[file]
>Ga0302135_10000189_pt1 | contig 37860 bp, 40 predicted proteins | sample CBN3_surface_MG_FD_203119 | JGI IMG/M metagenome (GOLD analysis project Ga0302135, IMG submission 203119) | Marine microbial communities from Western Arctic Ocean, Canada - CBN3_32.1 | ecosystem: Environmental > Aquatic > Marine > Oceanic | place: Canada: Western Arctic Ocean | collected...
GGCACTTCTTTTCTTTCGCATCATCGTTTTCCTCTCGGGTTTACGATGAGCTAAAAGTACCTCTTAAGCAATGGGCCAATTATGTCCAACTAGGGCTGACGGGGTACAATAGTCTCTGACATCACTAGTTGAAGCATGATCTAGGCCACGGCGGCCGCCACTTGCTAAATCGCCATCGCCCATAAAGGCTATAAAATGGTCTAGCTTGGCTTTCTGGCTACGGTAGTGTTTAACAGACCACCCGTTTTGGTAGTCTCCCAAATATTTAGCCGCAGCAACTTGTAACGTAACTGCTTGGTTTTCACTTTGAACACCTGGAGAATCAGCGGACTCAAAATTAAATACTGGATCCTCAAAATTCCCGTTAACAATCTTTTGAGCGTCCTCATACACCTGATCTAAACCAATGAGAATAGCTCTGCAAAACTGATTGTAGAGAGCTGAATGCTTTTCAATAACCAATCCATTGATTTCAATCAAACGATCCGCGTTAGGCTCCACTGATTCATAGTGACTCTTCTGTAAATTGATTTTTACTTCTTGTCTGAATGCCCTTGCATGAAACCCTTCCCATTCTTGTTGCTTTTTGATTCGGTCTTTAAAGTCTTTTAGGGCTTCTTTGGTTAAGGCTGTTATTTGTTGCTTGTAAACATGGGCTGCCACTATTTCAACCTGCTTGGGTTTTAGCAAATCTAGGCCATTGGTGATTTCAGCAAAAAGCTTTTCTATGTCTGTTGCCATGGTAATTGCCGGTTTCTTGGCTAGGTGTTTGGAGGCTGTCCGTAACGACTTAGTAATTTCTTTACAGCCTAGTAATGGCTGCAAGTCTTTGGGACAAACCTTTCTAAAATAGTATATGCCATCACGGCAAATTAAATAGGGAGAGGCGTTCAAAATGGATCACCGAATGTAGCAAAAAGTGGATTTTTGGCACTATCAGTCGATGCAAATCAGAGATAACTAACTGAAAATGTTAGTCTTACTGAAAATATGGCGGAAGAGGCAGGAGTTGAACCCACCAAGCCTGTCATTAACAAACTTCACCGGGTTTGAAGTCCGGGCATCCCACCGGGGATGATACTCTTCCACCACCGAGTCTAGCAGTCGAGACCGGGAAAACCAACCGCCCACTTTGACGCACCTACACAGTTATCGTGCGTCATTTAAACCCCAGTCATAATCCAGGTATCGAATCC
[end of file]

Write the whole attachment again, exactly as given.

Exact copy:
>Ga0302135_10000189_pt1 | contig 37860 bp, 40 predicted proteins | sample CBN3_surface_MG_FD_203119 | JGI IMG/M metagenome (GOLD analysis project Ga0302135, IMG submission 203119) | Marine microbial communities from Western Arctic Ocean, Canada - CBN3_32.1 | ecosystem: Environmental > Aquatic > Marine > Oceanic | place: Canada: Western Arctic Ocean | collected...
GGCACTTCTTTTCTTTCGCATCATCGTTTTCCTCTCGGGTTTACGATGAGCTAAAAGTACCTCTTAAGCAATGGGCCAATTATGTCCAACTAGGGCTGACGGGGTACAATAGTCTCTGACATCACTAGTTGAAGCATGATCTAGGCCACGGCGGCCGCCACTTGCTAAATCGCCATCGCCCATAAAGGCTATAAAATGGTCTAGCTTGGCTTTCTGGCTACGGTAGTGTTTAACAGACCACCCGTTTTGGTAGTCTCCCAAATATTTAGCCGCAGCAACTTGTAACGTAACTGCTTGGTTTTCACTTTGAACACCTGGAGAATCAGCGGACTCAAAATTAAATACTGGATCCTCAAAATTCCCGTTAACAATCTTTTGAGCGTCCTCATACACCTGATCTAAACCAATGAGAATAGCTCTGCAAAACTGATTGTAGAGAGCTGAATGCTTTTCAATAACCAATCCATTGATTTCAATCAAACGATCCGCGTTAGGCTCCACTGATTCATAGTGACTCTTCTGTAAATTGATTTTTACTTCTTGTCTGAATGCCCTTGCATGAAACCCTTCCCATTCTTGTTGCTTTTTGATTCGGTCTTTAAAGTCTTTTAGGGCTTCTTTGGTTAAGGCTGTTATTTGTTGCTTGTAAACATGGGCTGCCACTATTTCAACCTGCTTGGGTTTTAGCAAATCTAGGCCATTGGTGATTTCAGCAAAAAGCTTTTCTATGTCTGTTGCCATGGTAATTGCCGGTTTCTTGGCTAGGTGTTTGGAGGCTGTCCGTAACGACTTAGTAATTTCTTTACAGCCTAGTAATGGCTGCAAGTCTTTGGGACAAACCTTTCTAAAATAGTATATGCCATCACGGCAAATTAAATAGGGAGAGGCGTTCAAAATGGATCACCGAATGTAGCAAAAAGTGGATTTTTGGCACTATCAGTCGATGCAAATCAGAGATAACTAACTGAAAATGTTAGTCTTACTGAAAATATGGCGGAAGAGGCAGGAGTTGAACCCACCAAGCCTGTCATTAACAAACTTCACCGGGTTTGAAGTCCGGGCATCCCACCGGGGATGATACTCTTCCACCACCGAGTCTAGCAGTCGAGACCGGGAAAACCAACCGCCCACTTTGACGCACCTACACAGTTATCGTGCGTCATTTAAACCCCAGTCATAATCCAGGTATCGAATCC